Why does my puppy get hiccups?

“Why does my puppy get hiccups?”, this question, although a little stranger than others, is a normal response question. “Why does my puppy get hiccups?”, because he or she is a living, breathing, animal.

Your puppy like any other animal in the world, including humans, can and will get hiccups. Have you ever experienced or heard of a baby in utero getting hiccups? If not, rest assured, it does happen. A little strange, but it happens non-the less.

Your puppy will get hiccups if he or she takes in too much air when drinking or eating. Or just randomly at times because they’re breathing creatures.

“Why does my puppy get hiccups?”, If you’re looking for an issue or more scientific reasoning, I’m sorry to say I can’t give you one. This is really a very straight forward answer.

How do you help your puppy get rid of hiccups? Just like with people, you can scare them, sort of funny, not funny, kind of really funny. Or you can just leave them be and let them go away on their own.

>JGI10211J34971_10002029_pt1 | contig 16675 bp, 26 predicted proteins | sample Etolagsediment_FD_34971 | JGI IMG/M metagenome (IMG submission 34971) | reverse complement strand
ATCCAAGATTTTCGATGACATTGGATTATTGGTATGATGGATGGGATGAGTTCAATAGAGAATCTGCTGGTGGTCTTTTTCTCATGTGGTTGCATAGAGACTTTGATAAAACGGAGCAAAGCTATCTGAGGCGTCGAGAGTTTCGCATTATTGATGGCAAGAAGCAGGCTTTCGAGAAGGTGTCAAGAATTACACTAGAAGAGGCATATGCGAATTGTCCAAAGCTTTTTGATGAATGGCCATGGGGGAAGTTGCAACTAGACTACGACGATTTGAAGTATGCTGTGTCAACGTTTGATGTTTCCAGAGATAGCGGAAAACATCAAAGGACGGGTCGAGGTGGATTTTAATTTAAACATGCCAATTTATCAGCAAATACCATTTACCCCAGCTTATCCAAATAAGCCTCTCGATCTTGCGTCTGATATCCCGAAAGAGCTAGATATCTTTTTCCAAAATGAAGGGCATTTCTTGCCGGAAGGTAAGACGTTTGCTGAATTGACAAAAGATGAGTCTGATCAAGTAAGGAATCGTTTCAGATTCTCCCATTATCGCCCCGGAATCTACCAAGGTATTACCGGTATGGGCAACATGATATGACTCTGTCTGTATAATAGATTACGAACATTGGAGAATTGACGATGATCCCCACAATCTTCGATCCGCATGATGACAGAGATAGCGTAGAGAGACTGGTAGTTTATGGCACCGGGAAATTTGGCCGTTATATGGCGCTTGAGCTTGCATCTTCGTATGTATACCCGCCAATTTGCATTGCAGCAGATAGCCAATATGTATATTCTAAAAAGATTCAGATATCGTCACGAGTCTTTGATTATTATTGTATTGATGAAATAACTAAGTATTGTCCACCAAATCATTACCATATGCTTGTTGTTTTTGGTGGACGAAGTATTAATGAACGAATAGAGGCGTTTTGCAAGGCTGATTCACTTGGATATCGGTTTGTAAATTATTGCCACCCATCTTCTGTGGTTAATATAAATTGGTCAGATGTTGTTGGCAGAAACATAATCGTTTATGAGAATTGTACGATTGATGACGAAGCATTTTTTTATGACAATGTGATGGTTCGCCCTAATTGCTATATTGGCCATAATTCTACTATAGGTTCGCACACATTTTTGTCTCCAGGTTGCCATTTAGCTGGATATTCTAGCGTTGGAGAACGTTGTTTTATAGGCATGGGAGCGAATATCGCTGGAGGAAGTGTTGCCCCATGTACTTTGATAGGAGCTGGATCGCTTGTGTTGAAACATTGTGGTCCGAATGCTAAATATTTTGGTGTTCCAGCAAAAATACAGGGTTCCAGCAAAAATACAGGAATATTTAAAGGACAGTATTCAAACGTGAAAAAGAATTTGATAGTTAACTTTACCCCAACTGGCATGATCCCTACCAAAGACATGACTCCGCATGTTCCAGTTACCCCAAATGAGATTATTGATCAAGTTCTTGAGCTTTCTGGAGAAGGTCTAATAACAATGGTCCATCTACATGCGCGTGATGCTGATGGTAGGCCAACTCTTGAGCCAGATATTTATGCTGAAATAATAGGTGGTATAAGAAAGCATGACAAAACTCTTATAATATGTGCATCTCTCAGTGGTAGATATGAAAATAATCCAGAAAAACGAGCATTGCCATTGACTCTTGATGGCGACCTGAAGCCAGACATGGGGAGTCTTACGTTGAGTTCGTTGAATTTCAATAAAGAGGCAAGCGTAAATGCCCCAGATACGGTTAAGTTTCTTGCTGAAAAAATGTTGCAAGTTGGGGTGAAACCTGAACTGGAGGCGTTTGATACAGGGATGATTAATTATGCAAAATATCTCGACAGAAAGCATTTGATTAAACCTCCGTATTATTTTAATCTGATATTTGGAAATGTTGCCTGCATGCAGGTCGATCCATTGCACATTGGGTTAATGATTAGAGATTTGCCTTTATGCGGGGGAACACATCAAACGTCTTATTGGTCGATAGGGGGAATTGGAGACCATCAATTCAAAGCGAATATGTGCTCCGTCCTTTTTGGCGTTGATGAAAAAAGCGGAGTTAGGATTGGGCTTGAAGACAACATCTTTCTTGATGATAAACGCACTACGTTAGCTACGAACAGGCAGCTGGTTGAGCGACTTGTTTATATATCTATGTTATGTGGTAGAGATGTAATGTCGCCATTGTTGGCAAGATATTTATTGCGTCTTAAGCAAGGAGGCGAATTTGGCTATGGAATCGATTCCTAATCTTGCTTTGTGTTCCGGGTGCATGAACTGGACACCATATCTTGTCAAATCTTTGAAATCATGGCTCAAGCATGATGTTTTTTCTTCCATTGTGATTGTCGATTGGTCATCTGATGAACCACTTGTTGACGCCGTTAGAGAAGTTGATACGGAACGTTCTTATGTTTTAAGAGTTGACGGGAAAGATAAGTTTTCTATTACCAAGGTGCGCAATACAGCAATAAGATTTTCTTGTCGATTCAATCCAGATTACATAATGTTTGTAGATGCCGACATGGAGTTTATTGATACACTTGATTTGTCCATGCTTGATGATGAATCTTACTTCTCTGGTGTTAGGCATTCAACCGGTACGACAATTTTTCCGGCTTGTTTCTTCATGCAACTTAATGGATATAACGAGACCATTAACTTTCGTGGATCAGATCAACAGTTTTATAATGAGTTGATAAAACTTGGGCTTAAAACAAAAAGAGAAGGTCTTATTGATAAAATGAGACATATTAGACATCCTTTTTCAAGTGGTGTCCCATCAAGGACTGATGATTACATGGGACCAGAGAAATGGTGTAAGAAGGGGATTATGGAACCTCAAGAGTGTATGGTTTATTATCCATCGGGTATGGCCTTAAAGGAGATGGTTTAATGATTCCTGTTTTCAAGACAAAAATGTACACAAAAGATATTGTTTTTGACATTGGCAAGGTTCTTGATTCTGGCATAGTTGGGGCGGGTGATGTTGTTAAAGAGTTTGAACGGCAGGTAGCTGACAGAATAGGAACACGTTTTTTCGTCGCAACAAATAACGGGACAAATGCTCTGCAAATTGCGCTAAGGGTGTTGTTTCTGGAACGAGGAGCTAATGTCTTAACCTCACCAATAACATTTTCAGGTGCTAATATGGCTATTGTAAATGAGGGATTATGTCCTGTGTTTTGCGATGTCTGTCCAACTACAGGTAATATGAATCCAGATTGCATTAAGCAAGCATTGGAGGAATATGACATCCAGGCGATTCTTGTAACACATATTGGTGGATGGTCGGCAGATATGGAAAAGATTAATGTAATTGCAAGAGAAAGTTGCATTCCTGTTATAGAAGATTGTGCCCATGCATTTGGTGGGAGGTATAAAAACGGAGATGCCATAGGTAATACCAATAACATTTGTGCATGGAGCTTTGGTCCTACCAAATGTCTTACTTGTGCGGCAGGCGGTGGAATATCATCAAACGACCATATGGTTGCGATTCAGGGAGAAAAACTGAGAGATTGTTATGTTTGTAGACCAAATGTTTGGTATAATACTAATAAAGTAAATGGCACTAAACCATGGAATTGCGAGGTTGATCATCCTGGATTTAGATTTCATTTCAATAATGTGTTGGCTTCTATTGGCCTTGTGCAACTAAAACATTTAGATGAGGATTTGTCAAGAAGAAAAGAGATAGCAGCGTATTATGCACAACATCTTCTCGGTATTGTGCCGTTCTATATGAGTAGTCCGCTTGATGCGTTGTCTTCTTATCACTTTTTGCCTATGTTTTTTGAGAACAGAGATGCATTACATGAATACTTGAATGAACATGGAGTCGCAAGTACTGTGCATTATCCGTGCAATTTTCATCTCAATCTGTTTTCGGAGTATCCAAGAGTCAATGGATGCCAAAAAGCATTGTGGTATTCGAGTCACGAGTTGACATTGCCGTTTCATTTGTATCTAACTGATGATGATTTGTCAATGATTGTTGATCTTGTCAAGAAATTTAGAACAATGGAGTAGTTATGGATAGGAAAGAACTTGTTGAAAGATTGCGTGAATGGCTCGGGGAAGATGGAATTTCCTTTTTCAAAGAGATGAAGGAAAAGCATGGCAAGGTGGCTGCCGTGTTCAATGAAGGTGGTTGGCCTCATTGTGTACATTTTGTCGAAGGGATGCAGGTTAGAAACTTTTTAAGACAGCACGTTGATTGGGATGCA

There is no rhyme or reason behind “Why does my puppy get hiccups?”. It can occur at any point in time throughout the day or night. Same with age. It can occur when they are young puppies or older adult dogs. Either way it’s perfectly normal, and sometimes down right adorable to watch.

Rest assured, the hiccups will eventually go away. They do not last forever. If you feel there is a medical reason behind this than video it and contact your vet. When you video it, you’ll be able to show your vet what’s going on instead of trying and failing to explain it to him.

Sometimes we also confuse a reverse sneeze with hiccups. Reverse sneezes are sort of like a snort. They occur maybe 2 or 3 in a row and then from there disappear until the next time. This is similar to the way some people hold in their sneezes compared to others who sneeze very loud and very absurdly, you know who you are, that giant “AHHHH CHOOOOO”. Unnecessary, but to each their own.

So again, “Why does my puppy get hiccups?”, simple, because he or she is a living breathing animal. And it’s ok! It’s also ok to worry. But if you feel better about asking your vet, videoing the event will definitely make it easier to understand or portray to the vet. We’d also love to see it! So if you have video’s on hand, send them our way!